Michel Schinz <Michel.Schinz@epfl.ch> writes:
> Looking at the scsh doc, I read (in section 3.9) this:
> The thread system needs the timer interrupt for its own purpose, ...
> and I guess (without fully understanding the problem) that the reason
> curl's select() gets an EINTR is that it receives some signal used by
> the thread system. Am I right?
If what you describe is right (and it seems pretty plausible to me),
it means that the curl function does not catch EINTR itself, which it
arguably should; note this extract of the GNU libc manual:
| A signal can arrive and be handled while an I/O primitive such as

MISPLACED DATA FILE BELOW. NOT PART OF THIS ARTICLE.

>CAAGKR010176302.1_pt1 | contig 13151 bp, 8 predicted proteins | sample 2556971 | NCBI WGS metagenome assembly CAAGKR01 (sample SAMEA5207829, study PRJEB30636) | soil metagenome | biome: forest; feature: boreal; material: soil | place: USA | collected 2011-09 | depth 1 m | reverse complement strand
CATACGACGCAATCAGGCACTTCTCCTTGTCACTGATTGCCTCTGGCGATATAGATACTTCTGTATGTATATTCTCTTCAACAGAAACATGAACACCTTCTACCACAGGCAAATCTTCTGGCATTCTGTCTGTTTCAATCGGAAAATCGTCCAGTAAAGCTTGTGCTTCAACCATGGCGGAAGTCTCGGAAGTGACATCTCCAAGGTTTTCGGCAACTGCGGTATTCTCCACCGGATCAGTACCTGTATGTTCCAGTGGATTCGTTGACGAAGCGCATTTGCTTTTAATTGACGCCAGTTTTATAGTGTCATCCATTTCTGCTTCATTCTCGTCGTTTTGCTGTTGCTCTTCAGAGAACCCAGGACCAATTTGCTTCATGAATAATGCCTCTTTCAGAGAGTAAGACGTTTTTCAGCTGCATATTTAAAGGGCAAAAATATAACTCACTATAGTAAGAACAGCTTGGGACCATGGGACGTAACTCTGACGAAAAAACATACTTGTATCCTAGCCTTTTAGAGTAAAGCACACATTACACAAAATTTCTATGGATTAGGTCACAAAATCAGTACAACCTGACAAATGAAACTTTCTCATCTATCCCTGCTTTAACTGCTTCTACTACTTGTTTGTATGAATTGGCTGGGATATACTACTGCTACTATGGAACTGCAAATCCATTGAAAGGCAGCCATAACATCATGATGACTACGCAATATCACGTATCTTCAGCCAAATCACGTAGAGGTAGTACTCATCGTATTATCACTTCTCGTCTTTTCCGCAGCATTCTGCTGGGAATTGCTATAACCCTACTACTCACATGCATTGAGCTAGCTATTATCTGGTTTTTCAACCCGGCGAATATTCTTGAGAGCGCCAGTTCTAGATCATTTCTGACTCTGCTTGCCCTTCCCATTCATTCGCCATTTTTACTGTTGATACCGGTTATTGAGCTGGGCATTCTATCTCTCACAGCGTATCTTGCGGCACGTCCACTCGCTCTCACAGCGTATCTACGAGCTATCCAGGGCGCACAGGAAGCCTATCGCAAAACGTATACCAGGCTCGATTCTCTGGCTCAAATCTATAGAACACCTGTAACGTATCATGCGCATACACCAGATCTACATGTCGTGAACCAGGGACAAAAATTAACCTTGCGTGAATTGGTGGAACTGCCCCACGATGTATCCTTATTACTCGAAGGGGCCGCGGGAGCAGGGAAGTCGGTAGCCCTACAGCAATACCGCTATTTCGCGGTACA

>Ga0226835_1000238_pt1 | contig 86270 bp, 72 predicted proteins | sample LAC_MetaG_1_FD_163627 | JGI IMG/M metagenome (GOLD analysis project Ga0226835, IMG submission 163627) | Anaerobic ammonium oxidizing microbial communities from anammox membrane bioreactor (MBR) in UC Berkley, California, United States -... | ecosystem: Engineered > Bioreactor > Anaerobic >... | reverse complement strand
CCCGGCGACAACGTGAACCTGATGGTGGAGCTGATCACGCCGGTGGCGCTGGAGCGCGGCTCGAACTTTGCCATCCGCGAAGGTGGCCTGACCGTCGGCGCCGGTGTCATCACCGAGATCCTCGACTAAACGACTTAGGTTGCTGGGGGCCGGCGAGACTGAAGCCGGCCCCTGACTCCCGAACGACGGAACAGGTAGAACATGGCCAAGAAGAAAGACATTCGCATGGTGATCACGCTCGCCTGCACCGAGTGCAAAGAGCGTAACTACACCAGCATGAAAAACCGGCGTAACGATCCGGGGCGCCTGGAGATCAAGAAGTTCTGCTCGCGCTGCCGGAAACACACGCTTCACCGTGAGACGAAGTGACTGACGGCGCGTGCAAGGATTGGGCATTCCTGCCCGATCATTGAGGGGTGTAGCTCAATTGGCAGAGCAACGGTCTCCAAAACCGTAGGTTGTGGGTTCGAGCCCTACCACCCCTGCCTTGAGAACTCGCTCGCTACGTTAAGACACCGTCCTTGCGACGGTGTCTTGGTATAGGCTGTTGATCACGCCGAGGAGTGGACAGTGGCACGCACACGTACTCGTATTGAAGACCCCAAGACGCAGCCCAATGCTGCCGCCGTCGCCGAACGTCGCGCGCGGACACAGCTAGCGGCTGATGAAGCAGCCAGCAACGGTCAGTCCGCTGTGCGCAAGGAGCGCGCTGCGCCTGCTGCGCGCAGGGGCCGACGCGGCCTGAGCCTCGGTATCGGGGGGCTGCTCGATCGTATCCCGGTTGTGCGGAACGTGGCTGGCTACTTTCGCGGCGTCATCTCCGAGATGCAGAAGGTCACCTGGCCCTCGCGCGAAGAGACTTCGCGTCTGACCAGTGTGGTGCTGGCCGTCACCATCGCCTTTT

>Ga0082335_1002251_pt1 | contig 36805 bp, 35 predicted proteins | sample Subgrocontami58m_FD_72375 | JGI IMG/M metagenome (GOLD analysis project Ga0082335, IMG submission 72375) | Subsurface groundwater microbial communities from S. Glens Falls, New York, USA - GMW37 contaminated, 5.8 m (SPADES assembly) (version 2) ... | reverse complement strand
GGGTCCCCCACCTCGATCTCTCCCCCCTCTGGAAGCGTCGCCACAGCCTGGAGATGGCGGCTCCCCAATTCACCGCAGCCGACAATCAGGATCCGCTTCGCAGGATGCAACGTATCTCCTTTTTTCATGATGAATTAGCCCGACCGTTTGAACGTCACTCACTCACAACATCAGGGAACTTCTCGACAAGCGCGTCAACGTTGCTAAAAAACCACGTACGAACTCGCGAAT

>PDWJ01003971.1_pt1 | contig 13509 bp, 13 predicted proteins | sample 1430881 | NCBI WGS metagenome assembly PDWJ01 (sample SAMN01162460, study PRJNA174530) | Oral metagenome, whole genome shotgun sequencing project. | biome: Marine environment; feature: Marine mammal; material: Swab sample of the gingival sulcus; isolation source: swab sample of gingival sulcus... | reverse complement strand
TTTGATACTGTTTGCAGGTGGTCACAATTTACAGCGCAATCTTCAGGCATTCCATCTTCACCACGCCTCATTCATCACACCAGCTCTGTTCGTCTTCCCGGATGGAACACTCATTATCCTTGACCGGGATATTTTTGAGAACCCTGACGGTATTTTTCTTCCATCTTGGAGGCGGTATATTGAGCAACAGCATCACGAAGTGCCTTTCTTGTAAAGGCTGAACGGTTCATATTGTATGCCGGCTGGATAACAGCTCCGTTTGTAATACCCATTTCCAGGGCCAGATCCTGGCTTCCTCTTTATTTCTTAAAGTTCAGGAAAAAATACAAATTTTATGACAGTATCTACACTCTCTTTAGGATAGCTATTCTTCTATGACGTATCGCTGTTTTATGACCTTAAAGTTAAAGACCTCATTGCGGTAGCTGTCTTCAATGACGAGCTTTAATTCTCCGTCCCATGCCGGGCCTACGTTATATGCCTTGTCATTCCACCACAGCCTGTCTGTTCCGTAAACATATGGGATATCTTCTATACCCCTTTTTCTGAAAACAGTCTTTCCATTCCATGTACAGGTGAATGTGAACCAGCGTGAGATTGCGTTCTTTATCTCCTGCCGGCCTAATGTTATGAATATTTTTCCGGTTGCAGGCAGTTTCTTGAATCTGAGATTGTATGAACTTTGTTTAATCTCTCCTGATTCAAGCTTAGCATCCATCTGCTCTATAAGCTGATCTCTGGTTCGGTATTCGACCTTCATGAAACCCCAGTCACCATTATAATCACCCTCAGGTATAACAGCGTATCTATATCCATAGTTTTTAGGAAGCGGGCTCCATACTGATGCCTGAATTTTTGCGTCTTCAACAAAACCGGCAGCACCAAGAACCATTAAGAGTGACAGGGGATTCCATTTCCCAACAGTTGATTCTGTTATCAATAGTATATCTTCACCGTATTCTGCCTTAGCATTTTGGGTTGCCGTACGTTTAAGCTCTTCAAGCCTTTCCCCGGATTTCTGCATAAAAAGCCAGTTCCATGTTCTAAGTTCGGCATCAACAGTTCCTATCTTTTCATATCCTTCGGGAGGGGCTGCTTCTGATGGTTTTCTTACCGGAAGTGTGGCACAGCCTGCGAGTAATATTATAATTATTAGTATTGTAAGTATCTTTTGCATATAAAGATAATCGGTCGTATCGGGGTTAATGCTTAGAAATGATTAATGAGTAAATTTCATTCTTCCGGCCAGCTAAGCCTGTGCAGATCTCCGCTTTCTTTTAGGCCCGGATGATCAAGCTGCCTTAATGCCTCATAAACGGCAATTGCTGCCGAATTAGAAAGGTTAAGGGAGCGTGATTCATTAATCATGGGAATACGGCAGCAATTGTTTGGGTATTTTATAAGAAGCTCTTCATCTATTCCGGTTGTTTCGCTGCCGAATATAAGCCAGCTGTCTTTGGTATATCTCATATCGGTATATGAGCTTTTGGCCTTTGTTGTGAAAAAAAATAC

| `open' or `read' is waiting for an I/O device. If the signal handler
| returns, the system faces the question: what should happen next?
| POSIX specifies one approach: make the primitive fail right away.
| The error code for this kind of failure is `EINTR'. This is flexible,
| but usually inconvenient. Typically, POSIX applications that use signal
| handlers must check for `EINTR' after each library function that can
| return it, in order to try the call again. Often programmers forget to
| check, which is a common source of error.
There are multiple ways how to handle this, see the rest of this
section ("Interrupted Primitives").
Andreas Rottmann | Rotty@ICQ | 118634484@ICQ | firstname.lastname@example.org
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A. Because it breaks the logical sequence of discussion
Q. Why is top posting bad?